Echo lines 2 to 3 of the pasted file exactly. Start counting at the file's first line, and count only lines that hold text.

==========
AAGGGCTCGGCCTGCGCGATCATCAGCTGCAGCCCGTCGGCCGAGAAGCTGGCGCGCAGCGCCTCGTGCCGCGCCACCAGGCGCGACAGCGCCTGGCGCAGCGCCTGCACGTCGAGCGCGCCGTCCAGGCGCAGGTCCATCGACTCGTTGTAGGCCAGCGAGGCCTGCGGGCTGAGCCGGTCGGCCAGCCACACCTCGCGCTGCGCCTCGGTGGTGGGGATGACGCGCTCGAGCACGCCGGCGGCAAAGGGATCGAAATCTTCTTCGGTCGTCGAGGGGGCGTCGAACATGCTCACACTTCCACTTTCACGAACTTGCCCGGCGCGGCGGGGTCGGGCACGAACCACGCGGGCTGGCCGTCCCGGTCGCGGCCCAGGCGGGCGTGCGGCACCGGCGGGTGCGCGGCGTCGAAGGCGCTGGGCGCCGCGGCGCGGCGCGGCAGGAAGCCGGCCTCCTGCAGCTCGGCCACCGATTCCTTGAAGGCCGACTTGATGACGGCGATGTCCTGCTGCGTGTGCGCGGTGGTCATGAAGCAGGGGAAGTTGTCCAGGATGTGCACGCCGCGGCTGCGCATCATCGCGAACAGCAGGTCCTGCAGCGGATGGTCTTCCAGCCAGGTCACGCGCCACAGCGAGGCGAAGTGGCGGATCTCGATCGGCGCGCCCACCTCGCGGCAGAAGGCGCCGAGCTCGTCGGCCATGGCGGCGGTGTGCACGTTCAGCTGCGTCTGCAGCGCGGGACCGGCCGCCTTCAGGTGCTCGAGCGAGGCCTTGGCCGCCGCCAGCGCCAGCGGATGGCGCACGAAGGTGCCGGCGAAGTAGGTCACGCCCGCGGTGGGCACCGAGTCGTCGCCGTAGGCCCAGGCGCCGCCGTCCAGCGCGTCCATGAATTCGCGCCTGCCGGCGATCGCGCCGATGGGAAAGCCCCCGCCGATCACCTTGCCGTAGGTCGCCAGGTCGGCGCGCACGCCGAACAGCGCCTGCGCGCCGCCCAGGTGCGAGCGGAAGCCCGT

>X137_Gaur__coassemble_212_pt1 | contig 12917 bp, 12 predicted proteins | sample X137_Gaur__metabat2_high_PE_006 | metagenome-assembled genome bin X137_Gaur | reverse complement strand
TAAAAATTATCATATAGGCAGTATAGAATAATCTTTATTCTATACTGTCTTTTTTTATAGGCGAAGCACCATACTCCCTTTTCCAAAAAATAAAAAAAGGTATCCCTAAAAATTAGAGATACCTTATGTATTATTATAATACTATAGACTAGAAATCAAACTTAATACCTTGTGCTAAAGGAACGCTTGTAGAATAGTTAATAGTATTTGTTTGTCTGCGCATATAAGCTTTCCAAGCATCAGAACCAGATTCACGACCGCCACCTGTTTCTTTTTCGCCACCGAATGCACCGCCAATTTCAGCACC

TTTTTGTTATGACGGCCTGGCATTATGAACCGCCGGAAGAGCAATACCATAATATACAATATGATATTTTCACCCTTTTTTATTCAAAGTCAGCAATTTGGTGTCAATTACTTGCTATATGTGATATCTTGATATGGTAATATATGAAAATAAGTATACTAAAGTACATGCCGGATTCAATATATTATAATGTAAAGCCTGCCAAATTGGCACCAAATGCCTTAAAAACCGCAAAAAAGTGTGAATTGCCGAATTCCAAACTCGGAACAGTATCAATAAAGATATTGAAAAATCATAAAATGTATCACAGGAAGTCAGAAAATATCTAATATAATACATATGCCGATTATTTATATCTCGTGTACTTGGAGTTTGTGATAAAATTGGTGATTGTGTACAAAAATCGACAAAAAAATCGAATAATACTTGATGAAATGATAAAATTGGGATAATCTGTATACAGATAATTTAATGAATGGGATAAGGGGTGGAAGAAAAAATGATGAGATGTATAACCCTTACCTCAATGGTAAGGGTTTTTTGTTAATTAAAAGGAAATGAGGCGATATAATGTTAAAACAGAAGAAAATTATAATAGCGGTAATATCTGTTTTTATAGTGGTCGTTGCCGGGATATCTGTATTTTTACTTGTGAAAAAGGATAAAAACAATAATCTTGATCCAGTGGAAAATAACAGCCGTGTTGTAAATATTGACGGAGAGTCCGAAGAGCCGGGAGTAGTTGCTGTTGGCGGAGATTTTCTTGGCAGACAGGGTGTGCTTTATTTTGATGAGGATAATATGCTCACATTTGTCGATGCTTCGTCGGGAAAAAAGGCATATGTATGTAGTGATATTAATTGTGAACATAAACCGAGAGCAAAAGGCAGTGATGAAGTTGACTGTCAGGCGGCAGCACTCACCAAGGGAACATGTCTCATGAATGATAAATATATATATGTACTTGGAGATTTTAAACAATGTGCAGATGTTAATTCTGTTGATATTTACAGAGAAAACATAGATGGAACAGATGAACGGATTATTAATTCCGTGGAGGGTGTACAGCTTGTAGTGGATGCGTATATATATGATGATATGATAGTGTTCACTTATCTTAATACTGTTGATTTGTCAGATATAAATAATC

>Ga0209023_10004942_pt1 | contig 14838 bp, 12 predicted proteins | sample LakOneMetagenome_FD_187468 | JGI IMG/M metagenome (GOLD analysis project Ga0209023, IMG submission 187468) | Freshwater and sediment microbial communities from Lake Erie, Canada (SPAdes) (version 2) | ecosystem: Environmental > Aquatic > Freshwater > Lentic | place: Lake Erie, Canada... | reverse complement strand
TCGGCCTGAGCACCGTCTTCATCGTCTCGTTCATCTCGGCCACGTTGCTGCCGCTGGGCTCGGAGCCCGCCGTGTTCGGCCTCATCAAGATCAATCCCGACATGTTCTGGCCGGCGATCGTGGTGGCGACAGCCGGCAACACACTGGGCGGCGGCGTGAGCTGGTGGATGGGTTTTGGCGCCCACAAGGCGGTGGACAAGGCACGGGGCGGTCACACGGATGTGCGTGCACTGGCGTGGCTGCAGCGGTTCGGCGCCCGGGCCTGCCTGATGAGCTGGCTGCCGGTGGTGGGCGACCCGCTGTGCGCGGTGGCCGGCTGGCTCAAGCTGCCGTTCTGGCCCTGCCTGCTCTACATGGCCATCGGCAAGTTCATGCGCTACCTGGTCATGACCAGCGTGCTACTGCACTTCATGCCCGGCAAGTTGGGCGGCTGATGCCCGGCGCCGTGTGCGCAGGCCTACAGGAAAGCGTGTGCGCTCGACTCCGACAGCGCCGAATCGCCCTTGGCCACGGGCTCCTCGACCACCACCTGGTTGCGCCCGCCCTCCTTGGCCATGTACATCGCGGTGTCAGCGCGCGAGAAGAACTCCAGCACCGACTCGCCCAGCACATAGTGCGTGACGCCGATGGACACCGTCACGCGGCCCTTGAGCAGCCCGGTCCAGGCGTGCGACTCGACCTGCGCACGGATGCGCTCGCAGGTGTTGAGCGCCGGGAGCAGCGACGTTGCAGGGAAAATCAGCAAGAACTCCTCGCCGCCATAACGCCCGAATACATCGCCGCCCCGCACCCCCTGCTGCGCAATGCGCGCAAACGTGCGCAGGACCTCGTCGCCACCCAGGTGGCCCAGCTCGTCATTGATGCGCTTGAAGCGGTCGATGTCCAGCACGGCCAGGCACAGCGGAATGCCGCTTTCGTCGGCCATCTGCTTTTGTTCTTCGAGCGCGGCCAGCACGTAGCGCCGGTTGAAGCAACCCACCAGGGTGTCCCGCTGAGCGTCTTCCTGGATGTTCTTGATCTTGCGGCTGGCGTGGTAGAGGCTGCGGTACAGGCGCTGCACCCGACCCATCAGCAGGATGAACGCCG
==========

>X137_Gaur__coassemble_212_pt1 | contig 12917 bp, 12 predicted proteins | sample X137_Gaur__metabat2_high_PE_006 | metagenome-assembled genome bin X137_Gaur | reverse complement strand
TAAAAATTATCATATAGGCAGTATAGAATAATCTTTATTCTATACTGTCTTTTTTTATAGGCGAAGCACCATACTCCCTTTTCCAAAAAATAAAAAAAGGTATCCCTAAAAATTAGAGATACCTTATGTATTATTATAATACTATAGACTAGAAATCAAACTTAATACCTTGTGCTAAAGGAACGCTTGTAGAATAGTTAATAGTATTTGTTTGTCTGCGCATATAAGCTTTCCAAGCATCAGAACCAGATTCACGACCGCCACCTGTTTCTTTTTCGCCACCGAATGCACCGCCAATTTCAGCACC